V. I.   Lenin

The Logic of Citizen V. Chernov

Published: Pravda No. 37, May 4 (April 21), 1917. Published according to the text in Pravda.
Source: Lenin Collected Works, Progress Publishers, 1964, Moscow, Volume 24, page 198.
Translated: Isaacs Bernard
Transcription\Markup: B. Baggins and D. Walters
Public Domain: Lenin Internet Archive 1999 (2005). You may freely copy, distribute, display and perform this work; as well as make derivative and commercial works. Please credit “Marxists Internet Archive” as your source.
Other Formats:   TextREADME

Citizen V. Chernov writes in Dyelo Naroda of April 16:

He {Lenin} did not even think that, even from his own point of view, Britain’s consent to his journey would have been better in that it would have been due to the pressure of the Russian revolution, whereas Germany’s consent may appear more suspicious as to its motives.”

Conclusion: Lenin is something of a maniac.

Very well. But what about the thirty arrivals who belong to different parties, including the Bund? Are they all maniacs? Did none of them “even think”?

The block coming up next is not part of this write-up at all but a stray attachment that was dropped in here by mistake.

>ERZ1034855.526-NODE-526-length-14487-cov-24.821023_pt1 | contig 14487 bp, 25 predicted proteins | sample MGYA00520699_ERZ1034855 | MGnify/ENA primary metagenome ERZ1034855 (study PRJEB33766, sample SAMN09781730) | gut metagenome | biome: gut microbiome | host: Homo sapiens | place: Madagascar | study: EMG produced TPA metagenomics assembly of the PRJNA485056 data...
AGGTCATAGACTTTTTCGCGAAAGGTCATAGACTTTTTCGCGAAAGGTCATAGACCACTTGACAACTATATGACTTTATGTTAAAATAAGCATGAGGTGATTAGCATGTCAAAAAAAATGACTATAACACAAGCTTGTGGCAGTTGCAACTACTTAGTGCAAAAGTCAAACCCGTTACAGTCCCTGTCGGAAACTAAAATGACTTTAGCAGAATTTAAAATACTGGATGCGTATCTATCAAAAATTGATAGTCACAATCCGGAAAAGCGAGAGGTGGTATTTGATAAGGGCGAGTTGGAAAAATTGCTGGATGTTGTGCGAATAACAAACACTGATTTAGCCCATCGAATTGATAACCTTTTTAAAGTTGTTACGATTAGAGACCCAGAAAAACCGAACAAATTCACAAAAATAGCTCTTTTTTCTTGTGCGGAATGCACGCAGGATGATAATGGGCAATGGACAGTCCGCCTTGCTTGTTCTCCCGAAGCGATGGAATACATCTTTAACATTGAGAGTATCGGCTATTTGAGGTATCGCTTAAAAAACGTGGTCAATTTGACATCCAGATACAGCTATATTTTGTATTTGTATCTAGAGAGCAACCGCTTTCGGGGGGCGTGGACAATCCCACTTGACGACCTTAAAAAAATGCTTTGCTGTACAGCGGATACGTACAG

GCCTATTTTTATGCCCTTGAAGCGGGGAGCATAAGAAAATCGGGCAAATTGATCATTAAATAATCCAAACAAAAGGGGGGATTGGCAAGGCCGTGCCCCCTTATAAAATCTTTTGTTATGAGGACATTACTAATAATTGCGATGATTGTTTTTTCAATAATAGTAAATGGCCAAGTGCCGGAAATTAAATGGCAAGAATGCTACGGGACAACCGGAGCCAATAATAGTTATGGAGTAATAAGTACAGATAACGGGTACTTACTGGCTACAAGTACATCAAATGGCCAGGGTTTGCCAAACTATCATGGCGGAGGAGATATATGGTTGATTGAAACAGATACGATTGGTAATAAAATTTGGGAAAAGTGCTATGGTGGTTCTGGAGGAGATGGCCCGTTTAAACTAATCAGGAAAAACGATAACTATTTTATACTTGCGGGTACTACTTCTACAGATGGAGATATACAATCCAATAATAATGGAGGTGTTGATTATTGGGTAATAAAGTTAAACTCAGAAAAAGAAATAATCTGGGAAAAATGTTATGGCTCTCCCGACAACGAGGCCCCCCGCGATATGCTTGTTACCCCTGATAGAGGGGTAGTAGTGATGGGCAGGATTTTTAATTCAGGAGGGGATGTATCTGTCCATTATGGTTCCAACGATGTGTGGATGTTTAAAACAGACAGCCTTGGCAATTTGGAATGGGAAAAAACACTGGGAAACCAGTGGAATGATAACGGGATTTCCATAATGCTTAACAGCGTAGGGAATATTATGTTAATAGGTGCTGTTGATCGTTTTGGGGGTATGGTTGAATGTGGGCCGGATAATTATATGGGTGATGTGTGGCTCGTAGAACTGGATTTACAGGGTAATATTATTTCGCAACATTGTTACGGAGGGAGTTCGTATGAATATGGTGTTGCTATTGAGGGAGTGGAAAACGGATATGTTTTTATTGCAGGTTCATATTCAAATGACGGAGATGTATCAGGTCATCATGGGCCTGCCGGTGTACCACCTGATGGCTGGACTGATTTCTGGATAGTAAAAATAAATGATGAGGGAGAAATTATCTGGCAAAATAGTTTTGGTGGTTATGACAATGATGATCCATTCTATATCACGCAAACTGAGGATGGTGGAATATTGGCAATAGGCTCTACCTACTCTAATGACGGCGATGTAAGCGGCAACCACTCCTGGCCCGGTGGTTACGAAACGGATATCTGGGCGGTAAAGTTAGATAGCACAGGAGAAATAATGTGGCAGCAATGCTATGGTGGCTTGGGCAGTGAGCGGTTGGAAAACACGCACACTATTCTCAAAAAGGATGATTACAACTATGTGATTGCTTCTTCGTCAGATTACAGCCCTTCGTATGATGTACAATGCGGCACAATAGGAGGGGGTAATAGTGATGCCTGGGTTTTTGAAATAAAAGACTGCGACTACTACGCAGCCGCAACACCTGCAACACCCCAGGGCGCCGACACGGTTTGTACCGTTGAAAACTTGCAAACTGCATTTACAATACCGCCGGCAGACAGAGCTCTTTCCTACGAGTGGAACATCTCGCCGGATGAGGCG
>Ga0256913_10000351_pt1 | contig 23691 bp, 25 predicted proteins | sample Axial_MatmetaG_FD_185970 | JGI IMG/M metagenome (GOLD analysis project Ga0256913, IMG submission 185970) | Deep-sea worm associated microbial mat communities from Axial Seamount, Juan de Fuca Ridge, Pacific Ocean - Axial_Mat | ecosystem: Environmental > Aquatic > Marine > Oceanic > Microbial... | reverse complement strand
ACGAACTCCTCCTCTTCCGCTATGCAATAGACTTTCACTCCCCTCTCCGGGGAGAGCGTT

Further. How about the telegram from Martov, Natanson (the leader of the S. R. Party, mark you), Axelrod, and others, saying: “We find it absolutely impossible to return to Russia via England”? (See Rabochaya Gazeta for April 15.)

Does this mean that both Martov and Natanson are maniacs, that they too “did not even think”?

But these witnesses, who do not belong to our Party—Natanson is a witness belonging to V. Chernov’s party—confirm the fact that it was absolutely impossible to make the journey any other way!

What is the conclusion? It is this—either V. Chernov is a queer fellow who uses phrases to avoid the facts, or he has allowed himself to be so frightened by philistine-chauvinist gossip and slander that he has lost his head.


< backward   forward >
Works Index   |   Volume 24 | Collected Works   |   L.I.A. Index